Is this your first time making Thanksgiving dinner? Well, rest assured, roasting a turkey like this Butter & Herb Roasted Turkey is a snap! Follow these simple tips on How to Roast a Thanksgiving Turkey.
I remember my first time preparing my first grown-up Thanksgiving dinner over 20 years ago. I was so nervous. Yes, I knew how to cook and carve a chicken, but I had never attempted a turkey before. It seemed like it would be much harder.
Turns out, it was easier than I thought. Here are a few tips on How to Roast a Thanksgiving Turkey to get you started and host a stress-free Thanksgiving.
What size turkey do I need?
Generally speaking, figure on 1 pound of turkey per person. This will allow enough turkey for the meal plus give you extra for leftovers. I don't know about you, but after cooking all day I rarely eat when it comes time to sit down. I love having leftovers to pick on after my guests go home.
How do I thaw my turkey?
Once you have purchased your frozen turkey, there are two safe ways to thaw it: Refrigerator or Cold Water.
- Refrigerator Thawing: Place your turkey on a tray breast side down in the refrigerator in an unopened wrapper. Allow 1 day for every 4 lbs. Example: 20lb turkey=5 days to thaw
- Cold Water Thawing: Place your turkey breast side down in an unopened wrapper, with enough cold water to cover your turkey completely. Change water every 30 minutes to keep the turkey chilled. Allow to thaw 30 minutes per lb. Example: 20 lbs. =10 hours to thaw
How do I prepare my turkey?
There are many ways to prepare a turkey including brining, deep frying, smoking, grilling and my favorite, roasting. Since I only have experience with brining and roasting a turkey, I'll be sharing this recipe for Butter & Herb Roasted Turkey with you today.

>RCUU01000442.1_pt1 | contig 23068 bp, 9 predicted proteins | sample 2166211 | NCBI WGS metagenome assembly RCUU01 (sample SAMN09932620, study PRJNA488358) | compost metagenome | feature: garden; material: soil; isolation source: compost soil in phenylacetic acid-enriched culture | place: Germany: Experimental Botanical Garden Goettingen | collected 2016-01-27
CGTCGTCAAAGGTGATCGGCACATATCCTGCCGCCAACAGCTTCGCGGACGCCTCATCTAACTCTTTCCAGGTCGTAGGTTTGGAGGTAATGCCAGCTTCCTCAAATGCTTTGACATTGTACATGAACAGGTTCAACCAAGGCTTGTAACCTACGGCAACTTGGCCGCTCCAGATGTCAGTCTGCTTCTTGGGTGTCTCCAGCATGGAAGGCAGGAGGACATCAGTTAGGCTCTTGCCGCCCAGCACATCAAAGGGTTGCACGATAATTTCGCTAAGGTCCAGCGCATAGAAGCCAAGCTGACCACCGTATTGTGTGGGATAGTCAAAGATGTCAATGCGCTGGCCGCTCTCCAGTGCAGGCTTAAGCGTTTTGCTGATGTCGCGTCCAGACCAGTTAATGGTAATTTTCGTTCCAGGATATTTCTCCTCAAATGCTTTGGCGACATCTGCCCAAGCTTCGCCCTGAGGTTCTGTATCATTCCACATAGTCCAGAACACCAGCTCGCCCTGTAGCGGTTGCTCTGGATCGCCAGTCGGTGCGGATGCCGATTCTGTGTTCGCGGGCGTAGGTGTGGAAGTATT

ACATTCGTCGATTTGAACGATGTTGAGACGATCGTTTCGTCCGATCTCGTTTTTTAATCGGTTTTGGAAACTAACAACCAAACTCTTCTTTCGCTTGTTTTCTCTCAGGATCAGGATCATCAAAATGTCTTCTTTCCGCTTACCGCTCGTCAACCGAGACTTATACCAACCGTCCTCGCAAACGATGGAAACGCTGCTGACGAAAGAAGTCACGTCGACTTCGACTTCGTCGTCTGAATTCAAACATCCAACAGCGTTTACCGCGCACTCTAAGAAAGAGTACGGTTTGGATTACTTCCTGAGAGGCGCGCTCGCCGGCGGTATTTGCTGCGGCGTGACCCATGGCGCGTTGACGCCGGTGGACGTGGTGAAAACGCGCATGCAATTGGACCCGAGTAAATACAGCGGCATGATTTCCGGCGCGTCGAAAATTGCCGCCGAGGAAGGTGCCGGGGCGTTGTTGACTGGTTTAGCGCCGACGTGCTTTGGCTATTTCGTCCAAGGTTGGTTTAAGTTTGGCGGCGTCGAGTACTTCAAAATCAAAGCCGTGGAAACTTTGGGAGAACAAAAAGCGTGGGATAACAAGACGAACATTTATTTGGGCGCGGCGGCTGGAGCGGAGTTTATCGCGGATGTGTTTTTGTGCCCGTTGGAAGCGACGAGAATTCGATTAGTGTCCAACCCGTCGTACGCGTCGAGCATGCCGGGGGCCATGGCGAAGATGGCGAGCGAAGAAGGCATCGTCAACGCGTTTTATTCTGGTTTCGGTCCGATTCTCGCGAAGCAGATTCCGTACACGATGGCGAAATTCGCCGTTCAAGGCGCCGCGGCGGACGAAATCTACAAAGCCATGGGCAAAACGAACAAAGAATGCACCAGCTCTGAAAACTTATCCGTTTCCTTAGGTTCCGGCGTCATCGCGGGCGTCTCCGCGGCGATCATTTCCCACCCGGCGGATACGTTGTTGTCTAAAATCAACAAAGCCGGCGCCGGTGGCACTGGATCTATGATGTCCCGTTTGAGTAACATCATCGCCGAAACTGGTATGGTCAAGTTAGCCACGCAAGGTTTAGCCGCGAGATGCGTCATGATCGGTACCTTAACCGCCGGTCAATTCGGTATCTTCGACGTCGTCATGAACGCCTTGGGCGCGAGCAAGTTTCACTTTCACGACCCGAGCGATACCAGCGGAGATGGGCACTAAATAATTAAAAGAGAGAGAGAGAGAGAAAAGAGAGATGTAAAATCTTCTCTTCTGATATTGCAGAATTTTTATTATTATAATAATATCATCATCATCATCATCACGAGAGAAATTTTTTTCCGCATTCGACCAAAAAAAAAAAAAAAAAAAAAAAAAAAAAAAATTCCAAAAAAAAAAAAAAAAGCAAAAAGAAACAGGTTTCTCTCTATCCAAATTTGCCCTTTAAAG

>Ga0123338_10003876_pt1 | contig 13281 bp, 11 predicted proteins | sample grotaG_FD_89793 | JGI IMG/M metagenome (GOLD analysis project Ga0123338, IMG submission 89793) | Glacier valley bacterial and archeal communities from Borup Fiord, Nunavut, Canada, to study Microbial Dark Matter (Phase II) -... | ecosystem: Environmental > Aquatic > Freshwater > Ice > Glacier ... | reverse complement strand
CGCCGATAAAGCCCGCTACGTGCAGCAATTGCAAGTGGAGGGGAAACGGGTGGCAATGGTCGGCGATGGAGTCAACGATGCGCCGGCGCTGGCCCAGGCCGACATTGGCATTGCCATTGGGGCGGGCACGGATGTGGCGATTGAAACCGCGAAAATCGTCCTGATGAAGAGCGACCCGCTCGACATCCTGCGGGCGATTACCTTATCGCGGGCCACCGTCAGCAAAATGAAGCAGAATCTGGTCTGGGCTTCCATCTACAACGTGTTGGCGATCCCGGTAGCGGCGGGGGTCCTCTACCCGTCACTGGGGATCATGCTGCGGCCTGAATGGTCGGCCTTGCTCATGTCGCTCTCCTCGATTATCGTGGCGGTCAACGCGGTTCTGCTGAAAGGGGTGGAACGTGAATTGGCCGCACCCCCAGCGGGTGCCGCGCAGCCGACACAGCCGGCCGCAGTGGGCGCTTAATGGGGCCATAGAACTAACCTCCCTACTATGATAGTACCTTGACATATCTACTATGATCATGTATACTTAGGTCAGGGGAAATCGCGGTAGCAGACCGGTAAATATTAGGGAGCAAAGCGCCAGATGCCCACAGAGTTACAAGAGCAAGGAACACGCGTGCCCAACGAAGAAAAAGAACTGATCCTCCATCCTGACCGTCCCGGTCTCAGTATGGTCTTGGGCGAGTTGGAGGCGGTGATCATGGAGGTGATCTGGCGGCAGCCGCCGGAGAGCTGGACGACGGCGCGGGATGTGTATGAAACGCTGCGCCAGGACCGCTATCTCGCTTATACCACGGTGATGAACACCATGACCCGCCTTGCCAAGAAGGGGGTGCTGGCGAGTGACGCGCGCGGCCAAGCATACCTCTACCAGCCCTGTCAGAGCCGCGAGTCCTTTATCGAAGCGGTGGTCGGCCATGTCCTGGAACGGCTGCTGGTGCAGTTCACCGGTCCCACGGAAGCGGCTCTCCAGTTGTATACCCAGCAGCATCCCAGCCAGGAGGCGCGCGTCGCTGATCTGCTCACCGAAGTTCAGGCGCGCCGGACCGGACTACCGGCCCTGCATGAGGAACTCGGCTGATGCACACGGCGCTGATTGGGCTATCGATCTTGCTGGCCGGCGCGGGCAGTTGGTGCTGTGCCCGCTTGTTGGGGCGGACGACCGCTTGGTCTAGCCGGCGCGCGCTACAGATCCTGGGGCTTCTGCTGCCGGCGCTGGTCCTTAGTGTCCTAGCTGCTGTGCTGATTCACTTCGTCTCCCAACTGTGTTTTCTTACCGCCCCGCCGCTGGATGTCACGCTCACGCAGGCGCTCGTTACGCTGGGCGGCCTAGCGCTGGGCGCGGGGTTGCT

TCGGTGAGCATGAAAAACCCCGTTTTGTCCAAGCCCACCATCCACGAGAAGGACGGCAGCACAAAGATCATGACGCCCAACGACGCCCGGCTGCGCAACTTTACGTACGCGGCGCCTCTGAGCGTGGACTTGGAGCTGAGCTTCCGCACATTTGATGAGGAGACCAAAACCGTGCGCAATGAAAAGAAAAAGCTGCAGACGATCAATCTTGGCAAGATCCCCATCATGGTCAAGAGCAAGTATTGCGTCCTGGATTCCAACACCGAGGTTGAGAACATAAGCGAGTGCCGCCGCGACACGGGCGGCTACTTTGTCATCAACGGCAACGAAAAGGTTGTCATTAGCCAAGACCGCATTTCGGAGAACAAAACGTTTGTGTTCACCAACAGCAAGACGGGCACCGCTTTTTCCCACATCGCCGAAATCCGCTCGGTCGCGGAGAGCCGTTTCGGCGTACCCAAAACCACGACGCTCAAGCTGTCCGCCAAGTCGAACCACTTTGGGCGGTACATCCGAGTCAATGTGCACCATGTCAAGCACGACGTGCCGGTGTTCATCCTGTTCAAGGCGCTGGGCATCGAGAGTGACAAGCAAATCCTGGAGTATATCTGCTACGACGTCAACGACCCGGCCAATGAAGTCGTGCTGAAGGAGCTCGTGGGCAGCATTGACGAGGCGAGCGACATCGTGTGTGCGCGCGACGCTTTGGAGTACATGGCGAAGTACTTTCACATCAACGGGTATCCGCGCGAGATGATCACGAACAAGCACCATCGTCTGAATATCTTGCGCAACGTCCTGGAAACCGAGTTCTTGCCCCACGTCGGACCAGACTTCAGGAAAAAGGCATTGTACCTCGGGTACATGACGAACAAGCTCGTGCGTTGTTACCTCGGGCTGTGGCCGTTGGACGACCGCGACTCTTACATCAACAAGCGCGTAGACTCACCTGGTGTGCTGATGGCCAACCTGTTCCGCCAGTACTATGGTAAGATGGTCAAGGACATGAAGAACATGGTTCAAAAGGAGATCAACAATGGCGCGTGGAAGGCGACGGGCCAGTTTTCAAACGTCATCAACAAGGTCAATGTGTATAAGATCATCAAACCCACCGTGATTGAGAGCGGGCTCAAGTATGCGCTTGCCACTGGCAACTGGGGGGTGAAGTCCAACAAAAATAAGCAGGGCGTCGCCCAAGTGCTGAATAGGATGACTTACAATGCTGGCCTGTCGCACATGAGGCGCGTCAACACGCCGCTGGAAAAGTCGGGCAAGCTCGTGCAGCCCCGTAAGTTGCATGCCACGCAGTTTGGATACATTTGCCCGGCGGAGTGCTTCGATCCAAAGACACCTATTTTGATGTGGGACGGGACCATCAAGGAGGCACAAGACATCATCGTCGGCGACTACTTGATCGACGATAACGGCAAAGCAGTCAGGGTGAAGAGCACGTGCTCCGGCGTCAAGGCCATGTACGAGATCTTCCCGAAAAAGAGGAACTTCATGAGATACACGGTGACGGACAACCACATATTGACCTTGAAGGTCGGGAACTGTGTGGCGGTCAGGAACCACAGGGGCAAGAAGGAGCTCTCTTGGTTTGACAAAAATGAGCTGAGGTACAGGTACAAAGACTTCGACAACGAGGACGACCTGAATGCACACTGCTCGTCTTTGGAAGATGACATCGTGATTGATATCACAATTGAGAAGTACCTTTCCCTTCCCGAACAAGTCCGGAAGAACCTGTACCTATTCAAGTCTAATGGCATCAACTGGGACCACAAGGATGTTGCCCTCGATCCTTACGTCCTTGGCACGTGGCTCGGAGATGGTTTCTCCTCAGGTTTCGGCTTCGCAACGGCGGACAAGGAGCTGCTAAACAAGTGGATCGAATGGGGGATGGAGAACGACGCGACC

Personally, I feel roasting is the easiest way to prepare a turkey for any beginning home cook.
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Butter and Herb Roasted Turkey
- 1- (15 pound) whole turkey
- 1 stick melted butter
- 2 tablespoons chopped fresh parsley
- 1 tablespoon chopped fresh rosemary
- 1 tablespoon chopped fresh oregano
- ½ teaspoon kosher salt
- ¼ teaspoon black pepper
- 2 cups liquid (water, chicken stock or white wine)
- kitchen string
- Preheat oven to 325 degrees F.
- Place your turkey on the rack of a roasting pan breast side up. If not already done, tie the legs together with kitchen string. If you don't have a rack, lay some vegetables like carrots or celery underneath the turkey so that the turkey is elevated.
- Combine the butter, parsley, rosemary, oregano, salt and pepper in a bowl; then brush it all over the turkey.
- Pour your liquid into the bottom of your roasting pan and place in the oven.
- Cook your turkey according to the roasting chart below or approximately 20 minutes per pound. Basting periodically throughout.
- Remove turkey from the oven and allow to cool for 15 minutes before carving.